Golkar's disinclination towards an adversarial opposition role became also palpable during the debates on constitutional amendments. Contrary to the expectations of many observers, Golkar not only refrained from blocking liberal reforms to the political system, but it was in fact a driving force behind them. Many of the key ideas about direct presidential elections, empowerment of the parliament and the formation of new state institutions were developed and promoted by seasoned Golkar politicians. Among them was Slamet Effendy Yusuf, who played a crucial role in reaching consensus with other parties and steering the amendment process through the various sessions of the General Assembly. (62)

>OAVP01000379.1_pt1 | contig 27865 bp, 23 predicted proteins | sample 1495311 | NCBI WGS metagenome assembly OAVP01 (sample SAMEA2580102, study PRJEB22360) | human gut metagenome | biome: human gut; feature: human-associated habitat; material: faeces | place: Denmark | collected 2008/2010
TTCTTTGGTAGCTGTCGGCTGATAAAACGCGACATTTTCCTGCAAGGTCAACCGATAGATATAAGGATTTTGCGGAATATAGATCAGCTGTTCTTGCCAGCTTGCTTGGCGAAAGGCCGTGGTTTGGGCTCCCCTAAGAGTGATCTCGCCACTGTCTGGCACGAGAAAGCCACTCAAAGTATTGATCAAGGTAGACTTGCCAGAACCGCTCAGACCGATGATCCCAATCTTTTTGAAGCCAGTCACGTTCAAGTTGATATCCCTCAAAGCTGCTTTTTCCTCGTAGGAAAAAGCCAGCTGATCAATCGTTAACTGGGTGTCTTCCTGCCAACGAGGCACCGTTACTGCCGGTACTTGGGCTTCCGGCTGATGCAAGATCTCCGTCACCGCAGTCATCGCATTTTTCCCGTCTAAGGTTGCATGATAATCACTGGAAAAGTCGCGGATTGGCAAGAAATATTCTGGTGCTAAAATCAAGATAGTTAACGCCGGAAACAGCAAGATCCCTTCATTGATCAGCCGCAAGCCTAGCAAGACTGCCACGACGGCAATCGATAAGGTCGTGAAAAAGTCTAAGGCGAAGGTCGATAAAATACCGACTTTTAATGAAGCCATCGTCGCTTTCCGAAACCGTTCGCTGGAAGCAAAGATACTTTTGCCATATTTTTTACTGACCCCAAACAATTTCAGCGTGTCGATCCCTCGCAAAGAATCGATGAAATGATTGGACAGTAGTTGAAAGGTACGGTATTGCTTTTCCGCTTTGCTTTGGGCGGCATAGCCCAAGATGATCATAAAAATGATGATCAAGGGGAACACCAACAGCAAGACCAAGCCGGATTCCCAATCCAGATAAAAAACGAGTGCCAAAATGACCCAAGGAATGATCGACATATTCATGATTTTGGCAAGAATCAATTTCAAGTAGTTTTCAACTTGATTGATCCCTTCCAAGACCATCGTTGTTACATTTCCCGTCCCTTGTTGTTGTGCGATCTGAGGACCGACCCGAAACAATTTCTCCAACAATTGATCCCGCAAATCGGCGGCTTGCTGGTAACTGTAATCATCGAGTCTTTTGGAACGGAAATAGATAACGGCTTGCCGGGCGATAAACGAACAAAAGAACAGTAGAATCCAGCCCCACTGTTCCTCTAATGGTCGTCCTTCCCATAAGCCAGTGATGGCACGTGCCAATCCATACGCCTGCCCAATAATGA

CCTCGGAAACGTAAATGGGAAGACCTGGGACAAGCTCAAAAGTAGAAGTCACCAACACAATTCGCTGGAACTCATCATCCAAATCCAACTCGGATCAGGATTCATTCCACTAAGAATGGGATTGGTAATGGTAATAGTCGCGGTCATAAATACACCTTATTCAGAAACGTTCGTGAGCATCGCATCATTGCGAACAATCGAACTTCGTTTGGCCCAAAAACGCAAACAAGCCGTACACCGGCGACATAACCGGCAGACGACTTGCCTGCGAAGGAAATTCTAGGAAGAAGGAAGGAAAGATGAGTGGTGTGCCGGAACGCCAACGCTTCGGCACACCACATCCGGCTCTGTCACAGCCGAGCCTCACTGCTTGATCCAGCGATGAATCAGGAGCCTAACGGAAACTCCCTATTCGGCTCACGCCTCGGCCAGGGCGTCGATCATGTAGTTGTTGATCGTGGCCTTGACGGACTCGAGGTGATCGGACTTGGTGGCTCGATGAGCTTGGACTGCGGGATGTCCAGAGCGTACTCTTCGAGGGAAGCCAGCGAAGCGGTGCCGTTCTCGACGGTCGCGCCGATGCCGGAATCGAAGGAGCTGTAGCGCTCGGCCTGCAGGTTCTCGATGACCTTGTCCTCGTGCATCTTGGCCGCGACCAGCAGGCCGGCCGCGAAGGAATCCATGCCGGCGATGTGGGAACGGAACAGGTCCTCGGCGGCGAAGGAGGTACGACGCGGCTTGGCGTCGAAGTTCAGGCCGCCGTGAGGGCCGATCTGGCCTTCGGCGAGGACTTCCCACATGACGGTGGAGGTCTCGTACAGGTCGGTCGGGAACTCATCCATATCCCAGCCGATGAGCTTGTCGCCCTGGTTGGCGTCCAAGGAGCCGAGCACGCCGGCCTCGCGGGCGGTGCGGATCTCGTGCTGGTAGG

The third key centrist party, Partai Demokrat, gained only 7.5 per cent of the votes in the 2004 elections, but its influence under the incumbent Yudhoyono government was greater than this result might suggest. Many governors, mayors and district heads joined the party to improve their standing vis-a-vis the central government, and pollsters regularly put Partai Demokrat into the category of 'large parties', together with Golkar and PDI-P. The party was founded in 2001 as an electoral vehicle for Yudhoyono, who at that time was still uncertain if he wanted to run for president himself or only as Megawati's deputy. Thus Yudhoyono did not put substantial resources into Partai Demokrat before early 2004, when he had finally made up his mind to seek the top job for himself. (63) Reflecting Yudhoyono's own political image and outlook, Partai Demokrat portrayed itself as a catch-all party, appealing to moderate Muslims as well as secular voters previously attracted to Golkar and PDI-P. Consequently, party strategists identified Golkar and PDI-P as their most serious competitors in the fight for the political centre. (64)